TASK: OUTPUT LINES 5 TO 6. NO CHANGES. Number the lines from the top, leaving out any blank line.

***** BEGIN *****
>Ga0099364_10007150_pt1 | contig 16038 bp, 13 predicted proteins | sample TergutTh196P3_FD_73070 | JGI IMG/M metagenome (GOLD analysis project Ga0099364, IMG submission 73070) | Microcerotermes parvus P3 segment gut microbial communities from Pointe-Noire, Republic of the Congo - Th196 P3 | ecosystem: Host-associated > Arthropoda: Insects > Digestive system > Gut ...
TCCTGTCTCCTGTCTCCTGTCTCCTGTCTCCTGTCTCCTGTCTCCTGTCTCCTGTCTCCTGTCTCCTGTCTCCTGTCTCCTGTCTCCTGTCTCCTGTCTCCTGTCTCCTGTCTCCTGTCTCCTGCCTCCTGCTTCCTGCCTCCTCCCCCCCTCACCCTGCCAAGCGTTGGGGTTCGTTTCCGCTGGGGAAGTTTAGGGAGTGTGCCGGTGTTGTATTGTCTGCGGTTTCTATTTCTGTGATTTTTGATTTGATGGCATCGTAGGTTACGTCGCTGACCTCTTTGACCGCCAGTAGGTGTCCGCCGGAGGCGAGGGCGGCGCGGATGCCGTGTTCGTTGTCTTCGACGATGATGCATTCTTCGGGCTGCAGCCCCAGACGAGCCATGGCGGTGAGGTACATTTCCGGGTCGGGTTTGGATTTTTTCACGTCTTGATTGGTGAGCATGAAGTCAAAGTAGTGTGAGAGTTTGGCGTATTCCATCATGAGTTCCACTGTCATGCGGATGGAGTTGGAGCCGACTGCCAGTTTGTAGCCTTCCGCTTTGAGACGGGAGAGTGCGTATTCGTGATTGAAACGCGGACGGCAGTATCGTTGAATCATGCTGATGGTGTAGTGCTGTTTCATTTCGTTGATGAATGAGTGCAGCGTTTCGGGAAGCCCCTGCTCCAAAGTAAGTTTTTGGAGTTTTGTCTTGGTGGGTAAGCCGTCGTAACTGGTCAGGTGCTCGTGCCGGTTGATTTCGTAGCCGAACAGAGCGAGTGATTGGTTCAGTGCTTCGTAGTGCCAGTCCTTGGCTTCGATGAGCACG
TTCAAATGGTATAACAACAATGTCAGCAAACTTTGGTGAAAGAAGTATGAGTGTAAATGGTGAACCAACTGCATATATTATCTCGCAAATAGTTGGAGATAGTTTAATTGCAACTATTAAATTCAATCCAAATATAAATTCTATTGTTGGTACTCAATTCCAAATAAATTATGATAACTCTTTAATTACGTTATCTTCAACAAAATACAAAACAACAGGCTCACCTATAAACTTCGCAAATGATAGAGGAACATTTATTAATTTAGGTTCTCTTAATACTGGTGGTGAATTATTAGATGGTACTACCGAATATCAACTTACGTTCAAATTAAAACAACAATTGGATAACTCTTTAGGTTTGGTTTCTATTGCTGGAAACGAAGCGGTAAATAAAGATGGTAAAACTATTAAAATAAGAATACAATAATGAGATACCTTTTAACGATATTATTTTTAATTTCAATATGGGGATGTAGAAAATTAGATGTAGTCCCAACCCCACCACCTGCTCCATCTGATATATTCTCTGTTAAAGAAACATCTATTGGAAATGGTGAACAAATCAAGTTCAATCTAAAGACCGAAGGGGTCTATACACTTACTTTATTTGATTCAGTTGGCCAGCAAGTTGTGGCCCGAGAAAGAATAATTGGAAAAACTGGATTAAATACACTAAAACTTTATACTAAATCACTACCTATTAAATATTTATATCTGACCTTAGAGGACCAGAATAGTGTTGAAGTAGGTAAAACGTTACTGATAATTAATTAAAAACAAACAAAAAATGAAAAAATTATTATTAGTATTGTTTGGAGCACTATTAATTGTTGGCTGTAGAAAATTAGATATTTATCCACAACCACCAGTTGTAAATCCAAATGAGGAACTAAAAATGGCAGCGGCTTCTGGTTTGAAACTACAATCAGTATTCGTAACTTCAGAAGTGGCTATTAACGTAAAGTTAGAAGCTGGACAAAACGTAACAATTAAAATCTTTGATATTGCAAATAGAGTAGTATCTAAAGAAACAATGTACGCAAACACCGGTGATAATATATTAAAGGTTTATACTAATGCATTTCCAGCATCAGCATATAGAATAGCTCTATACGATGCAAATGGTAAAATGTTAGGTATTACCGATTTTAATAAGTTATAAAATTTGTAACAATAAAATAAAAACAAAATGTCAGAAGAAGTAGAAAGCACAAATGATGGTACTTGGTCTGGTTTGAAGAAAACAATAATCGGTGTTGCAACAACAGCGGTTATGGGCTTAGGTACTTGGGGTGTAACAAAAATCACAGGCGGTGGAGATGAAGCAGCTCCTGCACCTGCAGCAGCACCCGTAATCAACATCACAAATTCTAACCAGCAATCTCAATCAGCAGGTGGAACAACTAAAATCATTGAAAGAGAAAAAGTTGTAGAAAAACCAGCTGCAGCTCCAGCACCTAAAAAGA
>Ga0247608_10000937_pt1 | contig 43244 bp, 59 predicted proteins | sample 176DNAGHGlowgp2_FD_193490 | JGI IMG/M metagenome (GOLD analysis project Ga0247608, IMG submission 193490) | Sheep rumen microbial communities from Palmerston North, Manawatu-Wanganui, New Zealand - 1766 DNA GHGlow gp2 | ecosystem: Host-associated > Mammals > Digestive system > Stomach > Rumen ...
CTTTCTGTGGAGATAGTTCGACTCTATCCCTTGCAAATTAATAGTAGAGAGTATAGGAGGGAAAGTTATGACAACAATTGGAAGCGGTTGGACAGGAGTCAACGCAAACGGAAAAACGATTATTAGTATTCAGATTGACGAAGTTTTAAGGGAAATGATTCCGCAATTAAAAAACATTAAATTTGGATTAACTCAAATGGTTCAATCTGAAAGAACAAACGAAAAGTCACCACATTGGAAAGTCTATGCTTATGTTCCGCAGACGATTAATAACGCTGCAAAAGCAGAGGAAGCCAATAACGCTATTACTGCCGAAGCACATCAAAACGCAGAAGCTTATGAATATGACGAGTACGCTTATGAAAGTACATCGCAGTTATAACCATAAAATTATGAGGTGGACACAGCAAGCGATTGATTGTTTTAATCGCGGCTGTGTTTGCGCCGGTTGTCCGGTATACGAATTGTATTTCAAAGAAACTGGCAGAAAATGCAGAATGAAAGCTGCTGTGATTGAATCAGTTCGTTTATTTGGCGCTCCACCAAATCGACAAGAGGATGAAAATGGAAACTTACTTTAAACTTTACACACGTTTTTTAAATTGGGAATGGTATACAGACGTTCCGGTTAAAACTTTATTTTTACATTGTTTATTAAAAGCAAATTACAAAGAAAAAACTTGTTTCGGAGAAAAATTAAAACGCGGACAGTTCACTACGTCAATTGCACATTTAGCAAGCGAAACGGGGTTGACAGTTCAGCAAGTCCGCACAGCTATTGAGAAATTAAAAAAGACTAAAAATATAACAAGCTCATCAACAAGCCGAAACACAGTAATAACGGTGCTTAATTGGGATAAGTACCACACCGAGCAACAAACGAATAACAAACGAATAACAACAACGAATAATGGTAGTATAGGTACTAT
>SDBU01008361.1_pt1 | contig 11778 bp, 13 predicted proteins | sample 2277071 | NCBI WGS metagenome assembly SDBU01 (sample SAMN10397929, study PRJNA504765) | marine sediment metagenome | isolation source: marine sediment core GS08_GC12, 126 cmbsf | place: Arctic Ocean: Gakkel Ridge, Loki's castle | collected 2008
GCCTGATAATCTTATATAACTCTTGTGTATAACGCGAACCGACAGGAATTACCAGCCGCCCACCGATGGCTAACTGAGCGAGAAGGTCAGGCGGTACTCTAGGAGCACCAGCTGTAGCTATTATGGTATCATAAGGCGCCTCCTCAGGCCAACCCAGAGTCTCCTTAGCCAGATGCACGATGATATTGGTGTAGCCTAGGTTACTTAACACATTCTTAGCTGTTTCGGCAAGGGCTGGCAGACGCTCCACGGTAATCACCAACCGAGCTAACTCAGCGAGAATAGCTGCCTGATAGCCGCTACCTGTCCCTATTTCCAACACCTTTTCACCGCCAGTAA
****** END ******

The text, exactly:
CTTTCTGTGGAGATAGTTCGACTCTATCCCTTGCAAATTAATAGTAGAGAGTATAGGAGGGAAAGTTATGACAACAATTGGAAGCGGTTGGACAGGAGTCAACGCAAACGGAAAAACGATTATTAGTATTCAGATTGACGAAGTTTTAAGGGAAATGATTCCGCAATTAAAAAACATTAAATTTGGATTAACTCAAATGGTTCAATCTGAAAGAACAAACGAAAAGTCACCACATTGGAAAGTCTATGCTTATGTTCCGCAGACGATTAATAACGCTGCAAAAGCAGAGGAAGCCAATAACGCTATTACTGCCGAAGCACATCAAAACGCAGAAGCTTATGAATATGACGAGTACGCTTATGAAAGTACATCGCAGTTATAACCATAAAATTATGAGGTGGACACAGCAAGCGATTGATTGTTTTAATCGCGGCTGTGTTTGCGCCGGTTGTCCGGTATACGAATTGTATTTCAAAGAAACTGGCAGAAAATGCAGAATGAAAGCTGCTGTGATTGAATCAGTTCGTTTATTTGGCGCTCCACCAAATCGACAAGAGGATGAAAATGGAAACTTACTTTAAACTTTACACACGTTTTTTAAATTGGGAATGGTATACAGACGTTCCGGTTAAAACTTTATTTTTACATTGTTTATTAAAAGCAAATTACAAAGAAAAAACTTGTTTCGGAGAAAAATTAAAACGCGGACAGTTCACTACGTCAATTGCACATTTAGCAAGCGAAACGGGGTTGACAGTTCAGCAAGTCCGCACAGCTATTGAGAAATTAAAAAAGACTAAAAATATAACAAGCTCATCAACAAGCCGAAACACAGTAATAACGGTGCTTAATTGGGATAAGTACCACACCGAGCAACAAACGAATAACAAACGAATAACAACAACGAATAATGGTAGTATAGGTACTAT
>SDBU01008361.1_pt1 | contig 11778 bp, 13 predicted proteins | sample 2277071 | NCBI WGS metagenome assembly SDBU01 (sample SAMN10397929, study PRJNA504765) | marine sediment metagenome | isolation source: marine sediment core GS08_GC12, 126 cmbsf | place: Arctic Ocean: Gakkel Ridge, Loki's castle | collected 2008